... But only that part, as pointed out by @dbush. To create a copy properly (i.e., with a long enough lifetime to use this way), the return value from the function would need to be an lvalue. Conceptually, the compiler is allowed to pop that copy off the stack once it's done retrieving the .arr member. In practice, the stack pointer wouldn't get adjusted, but an optimizing compiler would consider that part of the stack free to use for other local variables.

2
  • Re “No, it cannot ever do this, even if it "knew" to do so. Things are popped off the stack when a function returns, and the contents of anything "above" that point become undefined.”: The first sentence is incorrect, and the purportedly supporting reasoning in the following sentences is invalid. Values of types too large to fit in one or a few processor registers are commonly returned by having the caller provide space for them and passing the address if the space to the called routine. So the calling function does have an instance of the type and could keep it to the end of its execution… Mar 26, 2021 at 16:46
  • … if we chose to make that part of the language semantics. Mar 26, 2021 at 16:47
1

Does the C standard keep the return struct of a function on the stack if I keep a pointer to a value inside it?

No, not if the struct is a NON l-value, meaning you have not stored it into a variable after it was returned from the function.

In the shown example, does the C standard know to keep the return value of get_x on the stack until the end of the calling stack frame because I'm peeking inside it with a pointer?

No. Read the C standard reference in @dbush's answer.

The problem isn't the get_x() function--that's all fine. Rather, in the erroneous code in the original question and in Example 1 below, the problem is simply the fact that the returned-by-value struct X (returned by get_x()) is NOT an l-value (assigned to a variable), so it is ephemeral, meaning its storage duration ends once the int *p = get_x(argc+50).arr; line is evaluated. Therefore, the *p in return *p is undefined behavior since it accesses memory for a struct X which was never stored into an l-value and therefore no longer exists. Examples 2 and 3 below, however, solve this problem and exhibit no undefined behavior, and are valid.

Example 1 (from the question; is undefined behavior):

Therefore, this is NOT legal:

int *p = get_x(argc+50).arr;
return *p;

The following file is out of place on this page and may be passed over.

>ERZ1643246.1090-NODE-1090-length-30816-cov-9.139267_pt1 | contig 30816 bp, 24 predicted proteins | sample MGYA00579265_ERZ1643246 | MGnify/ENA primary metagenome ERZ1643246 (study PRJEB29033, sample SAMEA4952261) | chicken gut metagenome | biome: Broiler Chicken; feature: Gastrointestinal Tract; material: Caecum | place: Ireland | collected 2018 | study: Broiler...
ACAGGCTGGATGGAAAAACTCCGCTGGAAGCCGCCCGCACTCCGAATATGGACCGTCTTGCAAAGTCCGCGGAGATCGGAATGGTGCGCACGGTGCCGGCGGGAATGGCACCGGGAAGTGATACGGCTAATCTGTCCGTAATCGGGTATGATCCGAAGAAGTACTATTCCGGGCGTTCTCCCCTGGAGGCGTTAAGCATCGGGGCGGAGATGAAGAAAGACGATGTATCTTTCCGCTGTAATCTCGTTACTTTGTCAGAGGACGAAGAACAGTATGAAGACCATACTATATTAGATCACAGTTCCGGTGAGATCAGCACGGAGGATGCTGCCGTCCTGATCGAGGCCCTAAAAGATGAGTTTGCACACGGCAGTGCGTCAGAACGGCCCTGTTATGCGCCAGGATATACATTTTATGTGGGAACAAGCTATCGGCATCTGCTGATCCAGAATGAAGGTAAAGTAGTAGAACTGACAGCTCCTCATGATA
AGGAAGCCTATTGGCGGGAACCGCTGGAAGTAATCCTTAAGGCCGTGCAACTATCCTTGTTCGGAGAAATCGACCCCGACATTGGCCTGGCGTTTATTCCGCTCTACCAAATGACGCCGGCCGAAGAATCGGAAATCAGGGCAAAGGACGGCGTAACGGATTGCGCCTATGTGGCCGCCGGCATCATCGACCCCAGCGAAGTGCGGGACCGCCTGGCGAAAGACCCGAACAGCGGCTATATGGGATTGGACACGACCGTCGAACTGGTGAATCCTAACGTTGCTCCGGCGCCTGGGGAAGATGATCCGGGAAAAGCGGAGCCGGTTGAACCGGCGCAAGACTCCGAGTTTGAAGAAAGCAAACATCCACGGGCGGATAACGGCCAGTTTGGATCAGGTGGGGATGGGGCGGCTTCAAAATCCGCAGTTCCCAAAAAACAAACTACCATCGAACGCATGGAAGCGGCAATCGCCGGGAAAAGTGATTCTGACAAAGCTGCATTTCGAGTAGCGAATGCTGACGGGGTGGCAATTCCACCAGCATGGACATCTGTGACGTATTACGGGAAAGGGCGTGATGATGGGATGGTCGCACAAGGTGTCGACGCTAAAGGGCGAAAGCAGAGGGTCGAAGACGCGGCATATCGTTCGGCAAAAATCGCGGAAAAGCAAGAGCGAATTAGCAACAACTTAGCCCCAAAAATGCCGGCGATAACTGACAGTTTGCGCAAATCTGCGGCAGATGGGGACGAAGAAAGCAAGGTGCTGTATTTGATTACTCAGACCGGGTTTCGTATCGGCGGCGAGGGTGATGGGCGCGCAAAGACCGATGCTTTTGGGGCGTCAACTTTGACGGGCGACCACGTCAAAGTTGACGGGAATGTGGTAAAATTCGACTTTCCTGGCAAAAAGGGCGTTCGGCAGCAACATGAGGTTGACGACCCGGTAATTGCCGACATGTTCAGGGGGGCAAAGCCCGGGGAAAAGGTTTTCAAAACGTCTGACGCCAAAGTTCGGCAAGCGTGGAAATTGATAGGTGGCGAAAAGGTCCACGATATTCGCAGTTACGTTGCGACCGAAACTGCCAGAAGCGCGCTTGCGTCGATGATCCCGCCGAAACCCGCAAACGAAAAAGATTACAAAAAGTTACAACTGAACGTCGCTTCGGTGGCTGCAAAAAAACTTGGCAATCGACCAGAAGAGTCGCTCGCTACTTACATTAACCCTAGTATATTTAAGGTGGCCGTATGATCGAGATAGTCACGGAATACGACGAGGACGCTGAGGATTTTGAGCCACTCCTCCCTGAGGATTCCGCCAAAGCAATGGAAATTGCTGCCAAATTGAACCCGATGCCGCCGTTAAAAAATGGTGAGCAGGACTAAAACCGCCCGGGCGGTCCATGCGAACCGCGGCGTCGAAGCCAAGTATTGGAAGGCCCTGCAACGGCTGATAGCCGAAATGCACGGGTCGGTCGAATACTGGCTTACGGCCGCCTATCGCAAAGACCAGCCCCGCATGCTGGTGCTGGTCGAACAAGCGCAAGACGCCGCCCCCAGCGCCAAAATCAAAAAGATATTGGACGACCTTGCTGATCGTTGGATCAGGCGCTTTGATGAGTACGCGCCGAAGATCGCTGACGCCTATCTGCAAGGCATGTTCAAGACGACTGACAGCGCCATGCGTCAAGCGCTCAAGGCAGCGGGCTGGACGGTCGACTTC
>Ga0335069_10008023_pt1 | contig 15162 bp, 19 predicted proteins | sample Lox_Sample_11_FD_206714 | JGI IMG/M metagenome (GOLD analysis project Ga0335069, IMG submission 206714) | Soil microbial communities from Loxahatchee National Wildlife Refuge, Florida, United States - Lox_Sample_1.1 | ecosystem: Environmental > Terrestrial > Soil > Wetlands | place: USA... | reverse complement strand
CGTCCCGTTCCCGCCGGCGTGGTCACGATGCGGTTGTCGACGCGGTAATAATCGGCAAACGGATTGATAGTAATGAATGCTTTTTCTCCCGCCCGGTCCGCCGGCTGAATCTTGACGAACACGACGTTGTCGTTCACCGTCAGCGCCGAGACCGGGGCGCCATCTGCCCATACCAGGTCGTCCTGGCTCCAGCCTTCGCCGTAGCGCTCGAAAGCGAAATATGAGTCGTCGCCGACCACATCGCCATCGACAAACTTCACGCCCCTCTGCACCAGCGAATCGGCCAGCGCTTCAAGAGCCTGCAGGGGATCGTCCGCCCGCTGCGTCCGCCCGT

See these warnings output by the clang 11.0.1 LLVM C++ compiler: https://godbolt.org/z/PajThdsxz :

<source>:15:14: warning: temporary whose address is used as 
value of local variable 'p' will be destroyed at the end of 
the full-expression [-Wdangling]
    int *p = get_x(argc+50).arr;
             ^~~~~~~~~~~~~~
1 warning generated.
ASM generation compiler returned: 0
<source>:15:14: warning: temporary whose address is used as 
value of local variable 'p' will be destroyed at the end of 
the full-expression [-Wdangling]
    int *p = get_x(argc+50).arr;
             ^~~~~~~~~~~~~~
1 warning generated.
Execution build compiler returned: 0
Program returned: 51

When using the clang 11.0.1 C compiler, however, no such warnings exist: https://godbolt.org/z/Y3zdszMvG. I don't know why.

Example 2 (ok):

But this is fine:

int p = get_x(argc+50).arr[0];
return p;

Example 3 (ok):

...and this is fine too:

struct X x = get_x(argc+50);
int *p = x.arr;
return *p;

Interestingly enough though,the compiled assembly generated by all 3 versions above is exactly identical (only when compiled in C++), indicating that while the first may be undefined, it works just as well as the other two for this particular compiler when compiled in C++. Here is the C++ assembly output:

get_x(int):                              # @get_x(int)
        mov     eax, edi
        ret
main:                                   # @main
        push    rax
        add     edi, 50
        call    get_x(int)
        pop     rcx
        ret

However, the C-compiler-generated assembly is different for all 3 cases, and significantly longer than the C++-compiler-generated assembly. See the last godbolt link just above to see for yourself.

It looks like the clang C++ compiler is significantly smarter than the clang C compiler.

0

OP goals differ from code.

I'm only interested in its member arr. Why would I make a local variable for the entire struct if I only want arr... (?)

Member .arr is an array. So int *p = get_x(argc+50).arr; does not copy the array .arr, but copies the address of the .arr[0] into p. Copying the address does not fulfill "only interested in its member arr". If you want the data in .arr, copy the data.

To make a copy of only array .arr and not the entire struct X, use memcpy().

int my_copy[sizeof (struct X){0}.arr / sizeof *(struct X){0}.arr];
memcpy(my_copy, get_x(argc+50).arr, sizeof my_copy);

return my_copy[0];